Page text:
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Plaintiffs operate California hardware businesses. They sued under the Telephone Consumer Protection Act, 47 U.S.C. 227, claiming that defendants sent them unsolicited fax advertisements. The district judge dismissed, believing that defendants had substantially met the requirements of a section 227(b)(1)(C) defense and had not established injury. The Seventh Circuit vacated, stating that the district court treated a defense as if it were an element of subject-matter jurisdiction. A plaintiff’s failure on the merits does not divest a federal court of jurisdiction. When subject-matter jurisdiction is at stake, a district judge may resolve factual disputes and make any findings necessary to determine the court’s adjudicatory competence. If the court has jurisdiction, it must take all plausible allegations in favor of the complainant when handling a motion to dismiss. Plaintiffs alleged that they received unsolicited fax ads, causing injury: printing the faxes used costly paper and toner and the need to read the incoming faxes diverted employees' time. These are concrete, not abstract losses. The injuries may have been slight, but an “identifiable trifle” suffices. .Plaintiffs’ injuries may be redressed by an award of damages. Whether it is good public policy to use cumbersome and costly litigation to resolve disputes about annoying fax ads is for Congress to decide. A complaint need not anticipate defenses. View "Craftwood II, Inc. v. Generac Power Systems, Inc." on Justia Law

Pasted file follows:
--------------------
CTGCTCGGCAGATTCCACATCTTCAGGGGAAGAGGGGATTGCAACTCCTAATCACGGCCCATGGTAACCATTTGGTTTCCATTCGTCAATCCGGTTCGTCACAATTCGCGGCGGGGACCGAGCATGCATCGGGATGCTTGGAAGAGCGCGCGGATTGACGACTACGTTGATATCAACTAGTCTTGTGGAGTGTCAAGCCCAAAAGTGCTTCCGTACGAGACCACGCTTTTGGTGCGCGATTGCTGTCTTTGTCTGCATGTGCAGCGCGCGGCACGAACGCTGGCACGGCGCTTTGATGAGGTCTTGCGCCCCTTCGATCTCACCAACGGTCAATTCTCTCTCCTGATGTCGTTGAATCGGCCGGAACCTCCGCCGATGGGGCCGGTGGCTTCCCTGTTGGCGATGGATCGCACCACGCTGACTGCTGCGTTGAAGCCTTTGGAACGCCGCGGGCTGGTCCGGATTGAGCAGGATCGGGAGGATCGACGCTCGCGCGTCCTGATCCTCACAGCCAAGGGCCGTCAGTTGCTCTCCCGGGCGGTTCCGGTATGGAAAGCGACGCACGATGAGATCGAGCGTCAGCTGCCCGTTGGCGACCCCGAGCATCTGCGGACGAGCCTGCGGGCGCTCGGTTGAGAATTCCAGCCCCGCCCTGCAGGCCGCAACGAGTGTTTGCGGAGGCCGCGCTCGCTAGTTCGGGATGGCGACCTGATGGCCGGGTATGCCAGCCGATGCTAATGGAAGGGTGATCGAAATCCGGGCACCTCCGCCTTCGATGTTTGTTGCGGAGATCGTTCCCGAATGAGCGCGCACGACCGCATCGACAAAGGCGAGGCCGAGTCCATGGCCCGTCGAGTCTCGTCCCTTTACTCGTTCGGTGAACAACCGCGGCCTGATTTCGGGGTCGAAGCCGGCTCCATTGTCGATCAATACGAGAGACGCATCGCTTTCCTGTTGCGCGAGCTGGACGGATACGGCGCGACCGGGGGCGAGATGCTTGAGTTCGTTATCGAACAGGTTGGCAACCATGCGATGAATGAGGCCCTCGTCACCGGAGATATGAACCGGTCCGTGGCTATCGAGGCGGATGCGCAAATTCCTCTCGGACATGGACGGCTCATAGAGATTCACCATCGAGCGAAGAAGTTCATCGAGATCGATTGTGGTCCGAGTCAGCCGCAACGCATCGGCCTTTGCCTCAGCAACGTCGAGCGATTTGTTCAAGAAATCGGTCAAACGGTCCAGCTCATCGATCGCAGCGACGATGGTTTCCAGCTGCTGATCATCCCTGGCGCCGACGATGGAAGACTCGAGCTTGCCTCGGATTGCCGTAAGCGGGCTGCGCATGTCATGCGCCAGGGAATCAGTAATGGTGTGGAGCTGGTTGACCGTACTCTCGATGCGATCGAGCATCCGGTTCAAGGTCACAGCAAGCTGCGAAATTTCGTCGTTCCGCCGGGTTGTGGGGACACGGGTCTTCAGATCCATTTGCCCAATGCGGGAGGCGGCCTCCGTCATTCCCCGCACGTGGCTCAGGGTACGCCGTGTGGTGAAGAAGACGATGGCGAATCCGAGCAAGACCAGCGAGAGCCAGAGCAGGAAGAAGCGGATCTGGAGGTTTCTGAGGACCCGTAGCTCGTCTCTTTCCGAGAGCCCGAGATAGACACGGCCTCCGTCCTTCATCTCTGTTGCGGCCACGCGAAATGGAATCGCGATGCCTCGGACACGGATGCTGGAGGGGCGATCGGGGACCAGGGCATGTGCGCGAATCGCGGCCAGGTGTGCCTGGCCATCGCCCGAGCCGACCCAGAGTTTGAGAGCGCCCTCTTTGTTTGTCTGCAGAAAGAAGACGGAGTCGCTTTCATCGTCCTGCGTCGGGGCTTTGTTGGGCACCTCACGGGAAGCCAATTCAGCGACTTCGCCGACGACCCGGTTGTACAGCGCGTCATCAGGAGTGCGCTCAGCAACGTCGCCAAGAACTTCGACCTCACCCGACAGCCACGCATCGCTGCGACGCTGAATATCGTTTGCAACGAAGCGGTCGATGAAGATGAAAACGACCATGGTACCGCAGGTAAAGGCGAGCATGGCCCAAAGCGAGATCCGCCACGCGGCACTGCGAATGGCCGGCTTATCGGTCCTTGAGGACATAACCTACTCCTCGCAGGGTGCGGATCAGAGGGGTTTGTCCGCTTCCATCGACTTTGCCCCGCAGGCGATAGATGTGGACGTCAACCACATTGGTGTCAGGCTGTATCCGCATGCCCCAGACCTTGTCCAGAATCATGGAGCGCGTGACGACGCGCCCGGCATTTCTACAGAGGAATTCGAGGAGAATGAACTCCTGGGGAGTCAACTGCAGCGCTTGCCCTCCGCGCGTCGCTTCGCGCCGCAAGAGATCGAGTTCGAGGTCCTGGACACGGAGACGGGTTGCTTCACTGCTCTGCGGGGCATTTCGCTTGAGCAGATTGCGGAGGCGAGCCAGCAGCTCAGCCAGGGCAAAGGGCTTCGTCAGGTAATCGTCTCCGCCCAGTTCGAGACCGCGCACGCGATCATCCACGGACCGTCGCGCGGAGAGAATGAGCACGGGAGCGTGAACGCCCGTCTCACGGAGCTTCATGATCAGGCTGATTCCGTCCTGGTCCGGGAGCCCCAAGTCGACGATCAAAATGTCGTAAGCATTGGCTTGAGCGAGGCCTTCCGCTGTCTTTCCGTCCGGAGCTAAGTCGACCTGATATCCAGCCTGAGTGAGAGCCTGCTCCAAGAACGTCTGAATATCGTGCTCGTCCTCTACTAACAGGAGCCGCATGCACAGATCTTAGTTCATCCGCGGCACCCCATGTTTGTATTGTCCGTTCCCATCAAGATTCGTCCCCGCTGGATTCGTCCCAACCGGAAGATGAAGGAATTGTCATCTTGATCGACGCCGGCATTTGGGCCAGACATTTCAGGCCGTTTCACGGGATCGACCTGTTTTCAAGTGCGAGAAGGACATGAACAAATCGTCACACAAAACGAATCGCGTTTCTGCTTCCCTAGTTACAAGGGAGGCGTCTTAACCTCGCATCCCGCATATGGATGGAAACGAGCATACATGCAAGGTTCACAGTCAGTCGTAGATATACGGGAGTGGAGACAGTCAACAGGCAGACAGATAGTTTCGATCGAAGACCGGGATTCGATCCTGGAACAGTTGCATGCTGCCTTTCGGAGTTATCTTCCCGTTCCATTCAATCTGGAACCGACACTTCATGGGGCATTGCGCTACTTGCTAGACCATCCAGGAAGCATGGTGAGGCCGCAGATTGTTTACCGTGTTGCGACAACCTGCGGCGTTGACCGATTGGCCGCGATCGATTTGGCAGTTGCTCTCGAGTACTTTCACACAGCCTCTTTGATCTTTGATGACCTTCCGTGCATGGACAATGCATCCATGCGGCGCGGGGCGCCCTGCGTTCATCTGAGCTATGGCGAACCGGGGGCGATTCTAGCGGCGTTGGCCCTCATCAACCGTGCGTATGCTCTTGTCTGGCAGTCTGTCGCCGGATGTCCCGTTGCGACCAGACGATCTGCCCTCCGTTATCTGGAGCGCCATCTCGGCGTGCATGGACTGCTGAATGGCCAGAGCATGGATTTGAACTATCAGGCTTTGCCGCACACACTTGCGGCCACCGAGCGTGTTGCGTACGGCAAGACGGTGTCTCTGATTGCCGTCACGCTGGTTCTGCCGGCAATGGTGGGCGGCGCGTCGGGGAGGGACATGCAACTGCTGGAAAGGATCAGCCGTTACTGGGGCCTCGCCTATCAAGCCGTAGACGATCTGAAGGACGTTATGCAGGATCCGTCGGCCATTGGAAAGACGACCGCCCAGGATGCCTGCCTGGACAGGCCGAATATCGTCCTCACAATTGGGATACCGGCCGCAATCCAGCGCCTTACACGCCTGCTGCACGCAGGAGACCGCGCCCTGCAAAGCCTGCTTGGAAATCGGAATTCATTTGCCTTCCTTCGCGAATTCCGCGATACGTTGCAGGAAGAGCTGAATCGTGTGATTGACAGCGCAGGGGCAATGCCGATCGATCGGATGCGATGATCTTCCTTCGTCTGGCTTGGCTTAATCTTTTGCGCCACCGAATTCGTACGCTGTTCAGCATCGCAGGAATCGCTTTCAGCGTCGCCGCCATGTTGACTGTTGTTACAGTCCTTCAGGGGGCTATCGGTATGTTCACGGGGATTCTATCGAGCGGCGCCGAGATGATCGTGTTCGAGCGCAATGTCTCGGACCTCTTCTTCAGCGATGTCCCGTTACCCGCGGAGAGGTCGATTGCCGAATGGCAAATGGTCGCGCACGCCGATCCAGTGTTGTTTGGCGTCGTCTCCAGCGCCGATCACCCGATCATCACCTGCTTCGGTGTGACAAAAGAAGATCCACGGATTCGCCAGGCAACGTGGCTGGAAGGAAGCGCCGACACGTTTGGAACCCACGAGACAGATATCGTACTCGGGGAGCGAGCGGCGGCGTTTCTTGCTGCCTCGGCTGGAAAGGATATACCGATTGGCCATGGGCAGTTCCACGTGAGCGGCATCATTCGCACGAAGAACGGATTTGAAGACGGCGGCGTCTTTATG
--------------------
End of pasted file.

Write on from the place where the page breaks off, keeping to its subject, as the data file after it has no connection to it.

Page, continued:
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The Ninth Circuit reversed the district court's order granting summary judgment for USA Funds, holding that the district court incorrectly determined that a reasonable jury could not hold USA Funds vicariously liable for the debt collectors' alleged Telephone Consumer Protection Act (TCPA) violations. The panel held that USA Funds was not per se vicariously liable under FCC orders. However, the panel held that, under federal common law, there were genuine issues of material fact as to whether USA Funds ratified the debt collectors' calling practices and thus had a principal-agent relationship with the debt collectors. View "Henderson v. United Student Aid Funds, Inc." on Justia Law